There is a great deal of interest in an Article V Convention particularly in light of the publication of Mark Levin’s book Liberty Amendments. The frustration American patriots are expressing with the growing tyranny of Washington, D.C. is clearly warranted. The out of control actions of the Legislative, Executive and Judicial branches have reached a level unimagined even a year ago. How to curb that tyranny and return our civil government to the bounds of the Constitution is a vitally important question.
Mark Levin’s proposal is attractive for many reasons and the movement behind his idea is growing. The most important question this is this, is the process he proposes Constitutional? And the second question is would it accomplish the purposes for which he sets the Liberty Amendments forward for consideration before the American Republic?
First question, yes a Article V Amendment is constitutional.
There are two ways of presenting amendments to the Constitution provided in that instrument. By the first, by Congress whenever two-thirds of both Houses shall deem such amendments necessary: or by the second, the same body, upon the application of the Legislatures of two-thirds of the States, may call a convention for the purpose of proposing amendments. These two are the only modes in which, under that instrument, amendments can be proposed to the Constitution. Either of these is adequate, and it was the manifest intention of its framers to secure due consideration of any changes which might be proposed to the fundamental law of our Government.
Mark Levin’s proposal claims to follow this second route but with a significant difference.
Instead of applying to Congress as the text of Article V demands, his proposal would leave it in the hands of the States without application to Congress. He would claim that the justification for this which I think is clearly an UnConstitutional path, is the Convention of 1861 which met in Richmond, Virginia.
That argument however does not hold water. Listen to what Delegate Baldwin to that convention states,
it was the manifest intention of its framers to secure due consideration of any changes which might be proposed to the fundamental law of our Government. It is conceded on all hands that our action here will amount to nothing, unless it meets the approval of Congress, and such proposals of amendment as we shall agree upon are recommended by that body to the States for adoption. The session of the present Congress is drawing to a close. There remain only fifteen or sixteen days during which it can transact business. Can any one suppose that in the present state of the country, with the large number of important measures before Congress and awaiting its action, any proposition of real importance emanating from this Conference could be properly considered by either House in this short time? I am assuming just now that this is a Convention which has the right, under the Constitution or by precedent, to make such propositions. But if we do not remember, most certainly Congress will, that however respectable this body may be, however large may be the constituency which it represents, it is, after all, one which has no existence under, and is not recognized by the Constitution. In a recent speech in the Senate, Judge COLLAMER, of Vermont, one of the ablest lawyers in that body, has more than intimated a doubt whether Congress could, under the Constitution, entertain proposals of amendment presented to it by such a body as this.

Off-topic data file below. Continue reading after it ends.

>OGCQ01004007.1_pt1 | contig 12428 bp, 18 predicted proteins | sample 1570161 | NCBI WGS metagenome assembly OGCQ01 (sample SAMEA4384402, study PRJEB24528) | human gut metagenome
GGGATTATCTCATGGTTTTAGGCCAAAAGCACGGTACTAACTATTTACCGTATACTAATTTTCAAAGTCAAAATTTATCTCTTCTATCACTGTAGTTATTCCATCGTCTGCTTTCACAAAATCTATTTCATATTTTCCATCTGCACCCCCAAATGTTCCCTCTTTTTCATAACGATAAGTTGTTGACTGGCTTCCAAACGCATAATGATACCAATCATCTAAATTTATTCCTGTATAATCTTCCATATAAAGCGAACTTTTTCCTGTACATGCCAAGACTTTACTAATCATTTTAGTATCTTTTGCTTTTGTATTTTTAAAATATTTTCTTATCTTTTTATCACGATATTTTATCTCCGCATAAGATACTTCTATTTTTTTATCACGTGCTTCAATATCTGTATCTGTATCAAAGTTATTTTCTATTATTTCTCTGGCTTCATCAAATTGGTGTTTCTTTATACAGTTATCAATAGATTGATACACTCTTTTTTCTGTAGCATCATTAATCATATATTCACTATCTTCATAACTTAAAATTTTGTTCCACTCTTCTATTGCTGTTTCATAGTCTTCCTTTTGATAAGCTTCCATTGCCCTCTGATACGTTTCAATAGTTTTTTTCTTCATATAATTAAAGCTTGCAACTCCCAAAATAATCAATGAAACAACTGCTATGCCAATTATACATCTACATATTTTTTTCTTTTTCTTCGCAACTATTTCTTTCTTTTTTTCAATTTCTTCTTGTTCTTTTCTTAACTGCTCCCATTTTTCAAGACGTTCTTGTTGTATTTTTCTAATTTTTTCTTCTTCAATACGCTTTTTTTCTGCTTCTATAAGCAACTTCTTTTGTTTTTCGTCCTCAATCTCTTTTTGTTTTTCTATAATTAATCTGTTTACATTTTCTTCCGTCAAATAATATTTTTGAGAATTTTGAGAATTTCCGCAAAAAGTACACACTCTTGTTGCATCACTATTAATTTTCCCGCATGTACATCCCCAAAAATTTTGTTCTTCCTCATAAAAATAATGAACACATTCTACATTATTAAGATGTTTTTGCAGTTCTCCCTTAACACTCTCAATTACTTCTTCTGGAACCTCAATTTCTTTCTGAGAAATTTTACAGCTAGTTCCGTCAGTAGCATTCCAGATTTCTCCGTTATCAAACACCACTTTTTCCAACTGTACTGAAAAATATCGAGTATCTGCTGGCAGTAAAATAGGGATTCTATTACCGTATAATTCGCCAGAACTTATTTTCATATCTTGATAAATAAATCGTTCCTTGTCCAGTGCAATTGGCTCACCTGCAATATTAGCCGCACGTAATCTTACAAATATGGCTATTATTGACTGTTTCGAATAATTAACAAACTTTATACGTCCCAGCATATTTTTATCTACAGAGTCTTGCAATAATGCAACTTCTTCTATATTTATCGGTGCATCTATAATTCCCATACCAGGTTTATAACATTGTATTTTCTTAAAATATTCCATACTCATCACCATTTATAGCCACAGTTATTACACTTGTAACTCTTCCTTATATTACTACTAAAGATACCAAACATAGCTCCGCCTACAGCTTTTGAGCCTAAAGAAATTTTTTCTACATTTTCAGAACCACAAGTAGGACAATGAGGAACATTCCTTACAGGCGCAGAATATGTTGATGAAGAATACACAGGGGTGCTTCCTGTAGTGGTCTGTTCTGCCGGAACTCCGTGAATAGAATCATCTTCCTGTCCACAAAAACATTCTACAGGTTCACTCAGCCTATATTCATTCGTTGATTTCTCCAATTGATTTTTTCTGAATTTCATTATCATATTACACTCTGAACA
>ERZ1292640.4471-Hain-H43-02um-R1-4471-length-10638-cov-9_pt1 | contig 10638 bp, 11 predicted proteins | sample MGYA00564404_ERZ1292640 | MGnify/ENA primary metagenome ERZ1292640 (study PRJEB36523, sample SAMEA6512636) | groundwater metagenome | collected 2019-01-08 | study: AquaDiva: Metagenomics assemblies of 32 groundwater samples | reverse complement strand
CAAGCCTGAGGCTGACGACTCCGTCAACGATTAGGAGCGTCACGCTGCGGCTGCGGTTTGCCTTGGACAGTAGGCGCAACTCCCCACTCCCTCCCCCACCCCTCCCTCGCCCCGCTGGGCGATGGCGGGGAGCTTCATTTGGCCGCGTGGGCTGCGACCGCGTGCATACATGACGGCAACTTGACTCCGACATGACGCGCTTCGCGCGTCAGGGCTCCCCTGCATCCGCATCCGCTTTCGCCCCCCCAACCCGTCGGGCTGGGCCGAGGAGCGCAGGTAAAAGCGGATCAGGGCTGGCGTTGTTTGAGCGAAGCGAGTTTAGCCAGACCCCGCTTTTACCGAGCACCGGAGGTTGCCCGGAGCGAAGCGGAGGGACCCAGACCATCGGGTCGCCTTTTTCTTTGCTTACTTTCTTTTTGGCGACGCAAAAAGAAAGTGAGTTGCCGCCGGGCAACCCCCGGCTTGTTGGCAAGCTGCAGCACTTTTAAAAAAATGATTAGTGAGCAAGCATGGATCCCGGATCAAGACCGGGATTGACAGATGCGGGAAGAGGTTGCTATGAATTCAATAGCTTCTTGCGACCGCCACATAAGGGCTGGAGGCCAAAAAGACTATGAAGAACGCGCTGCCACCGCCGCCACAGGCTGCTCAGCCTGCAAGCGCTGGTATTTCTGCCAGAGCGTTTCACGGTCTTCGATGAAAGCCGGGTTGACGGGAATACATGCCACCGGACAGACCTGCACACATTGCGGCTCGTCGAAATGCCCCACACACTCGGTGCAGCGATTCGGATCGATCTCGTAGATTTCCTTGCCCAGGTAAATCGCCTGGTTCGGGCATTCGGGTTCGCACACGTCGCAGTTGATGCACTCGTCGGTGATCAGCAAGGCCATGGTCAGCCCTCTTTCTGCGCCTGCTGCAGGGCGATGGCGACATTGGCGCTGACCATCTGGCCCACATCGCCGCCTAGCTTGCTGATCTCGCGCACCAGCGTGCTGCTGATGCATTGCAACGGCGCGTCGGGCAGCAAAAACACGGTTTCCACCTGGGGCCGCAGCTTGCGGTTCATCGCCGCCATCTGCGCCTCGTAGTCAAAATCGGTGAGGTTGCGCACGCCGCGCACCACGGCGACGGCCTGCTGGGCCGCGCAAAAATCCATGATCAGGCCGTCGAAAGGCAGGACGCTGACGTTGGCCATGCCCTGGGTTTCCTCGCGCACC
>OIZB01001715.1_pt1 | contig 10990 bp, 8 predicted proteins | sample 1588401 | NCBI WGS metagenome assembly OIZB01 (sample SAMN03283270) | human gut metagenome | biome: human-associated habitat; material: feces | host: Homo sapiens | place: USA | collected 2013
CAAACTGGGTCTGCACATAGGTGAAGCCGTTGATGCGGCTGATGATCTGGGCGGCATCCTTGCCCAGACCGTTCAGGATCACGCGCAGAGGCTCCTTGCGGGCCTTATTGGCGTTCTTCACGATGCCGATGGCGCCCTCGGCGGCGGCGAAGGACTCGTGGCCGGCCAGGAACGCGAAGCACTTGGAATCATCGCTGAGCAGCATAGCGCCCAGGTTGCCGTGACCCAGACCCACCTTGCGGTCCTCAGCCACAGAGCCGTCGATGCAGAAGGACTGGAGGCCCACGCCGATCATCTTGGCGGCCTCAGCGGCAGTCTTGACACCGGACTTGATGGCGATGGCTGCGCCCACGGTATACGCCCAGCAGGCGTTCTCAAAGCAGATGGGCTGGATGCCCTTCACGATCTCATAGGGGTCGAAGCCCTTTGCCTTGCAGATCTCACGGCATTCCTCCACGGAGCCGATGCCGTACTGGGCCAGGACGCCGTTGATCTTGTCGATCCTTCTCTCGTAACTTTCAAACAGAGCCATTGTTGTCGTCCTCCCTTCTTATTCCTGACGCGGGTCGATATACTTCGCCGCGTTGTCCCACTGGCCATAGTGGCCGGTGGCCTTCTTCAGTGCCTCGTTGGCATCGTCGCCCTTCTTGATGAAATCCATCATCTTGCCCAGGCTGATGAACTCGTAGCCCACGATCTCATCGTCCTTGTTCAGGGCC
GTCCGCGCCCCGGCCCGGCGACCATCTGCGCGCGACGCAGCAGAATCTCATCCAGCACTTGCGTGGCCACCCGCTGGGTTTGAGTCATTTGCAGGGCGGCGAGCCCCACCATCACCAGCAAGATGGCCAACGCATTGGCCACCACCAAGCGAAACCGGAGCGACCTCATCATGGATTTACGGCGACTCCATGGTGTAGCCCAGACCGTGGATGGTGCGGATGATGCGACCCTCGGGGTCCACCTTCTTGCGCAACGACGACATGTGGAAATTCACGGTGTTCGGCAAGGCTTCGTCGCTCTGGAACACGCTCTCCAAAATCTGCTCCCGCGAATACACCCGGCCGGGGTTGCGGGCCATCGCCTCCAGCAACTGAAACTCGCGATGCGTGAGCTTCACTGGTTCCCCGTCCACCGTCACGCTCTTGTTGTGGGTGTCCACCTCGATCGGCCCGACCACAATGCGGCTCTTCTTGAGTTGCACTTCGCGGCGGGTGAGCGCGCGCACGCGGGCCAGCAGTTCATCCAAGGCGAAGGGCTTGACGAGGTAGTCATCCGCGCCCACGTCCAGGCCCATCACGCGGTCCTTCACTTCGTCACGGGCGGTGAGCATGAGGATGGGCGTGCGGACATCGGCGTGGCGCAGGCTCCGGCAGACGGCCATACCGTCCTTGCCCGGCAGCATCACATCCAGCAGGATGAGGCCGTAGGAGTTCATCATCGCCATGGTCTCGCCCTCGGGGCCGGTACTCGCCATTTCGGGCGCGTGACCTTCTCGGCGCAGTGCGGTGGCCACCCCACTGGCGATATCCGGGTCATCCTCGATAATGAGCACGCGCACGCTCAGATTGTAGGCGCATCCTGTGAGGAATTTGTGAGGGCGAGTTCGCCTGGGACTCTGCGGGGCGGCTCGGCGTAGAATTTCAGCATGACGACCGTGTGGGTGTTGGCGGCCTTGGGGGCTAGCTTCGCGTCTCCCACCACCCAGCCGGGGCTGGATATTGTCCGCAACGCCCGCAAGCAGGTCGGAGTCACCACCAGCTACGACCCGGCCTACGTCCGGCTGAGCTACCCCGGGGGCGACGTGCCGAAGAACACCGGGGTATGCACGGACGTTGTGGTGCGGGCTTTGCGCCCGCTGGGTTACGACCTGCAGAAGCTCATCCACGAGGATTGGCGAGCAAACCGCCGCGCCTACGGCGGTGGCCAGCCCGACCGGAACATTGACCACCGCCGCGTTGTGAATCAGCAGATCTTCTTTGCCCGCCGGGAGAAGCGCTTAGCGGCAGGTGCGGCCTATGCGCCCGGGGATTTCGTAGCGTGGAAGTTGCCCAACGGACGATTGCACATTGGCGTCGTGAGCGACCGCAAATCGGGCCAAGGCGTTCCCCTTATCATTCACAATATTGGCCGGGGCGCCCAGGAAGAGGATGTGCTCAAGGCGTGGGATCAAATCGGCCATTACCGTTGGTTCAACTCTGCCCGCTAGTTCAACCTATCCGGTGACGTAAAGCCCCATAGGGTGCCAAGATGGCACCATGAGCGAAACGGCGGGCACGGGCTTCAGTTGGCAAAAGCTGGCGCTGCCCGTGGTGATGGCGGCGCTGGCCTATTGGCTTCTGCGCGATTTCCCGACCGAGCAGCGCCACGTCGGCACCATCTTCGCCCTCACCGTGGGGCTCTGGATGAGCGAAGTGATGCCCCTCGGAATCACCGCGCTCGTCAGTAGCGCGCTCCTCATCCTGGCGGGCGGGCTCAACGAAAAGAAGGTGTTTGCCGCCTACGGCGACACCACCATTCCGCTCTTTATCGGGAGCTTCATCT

Note the telling language, this Convention “is not recognized by the Constitution.” In other words the 1861 Convention was not an Article V Convention at all. Levin’s history lesson doesn’t teach what he claims it teaches at all, but exactly the opposite.
In addition there is another factor that must be considered which I believe answer the question of whether the Liberty Amendments would actually accomplish the purpose that is claimed for them.
A Convention is a higher law making body than a legislature. Therefore they can propose a whole new constitution. It is not possible, as claimed, to limit a Convention once it is called. The proof is the Convention which met in May 1787 in Philadelphia. That convention was given very specific and exacting instructions; quoting from the Massachusetts resolution commissioning their delegates to the 1787 Convention they wrote,
for the sole & express purpose of revising the articles of Confederation, and reporting to Congress & the several Legislatures, such alterations & provisions therein, as shall when agreed to in Congress, and confirmed by the States….
There was no warrant given to the delegates from Massachusetts or from any of the other participating States to even consider a new Constitution nor to propose any new Constitution. Yet that is exactly what they did in 1787. Was what they did legal? Well if what they did was not legal, then our 1787 Constitution would not be legal. It is legal however and it demonstrates that what takes place in such a Convention cannot be limited by anything written down by any State Legislature.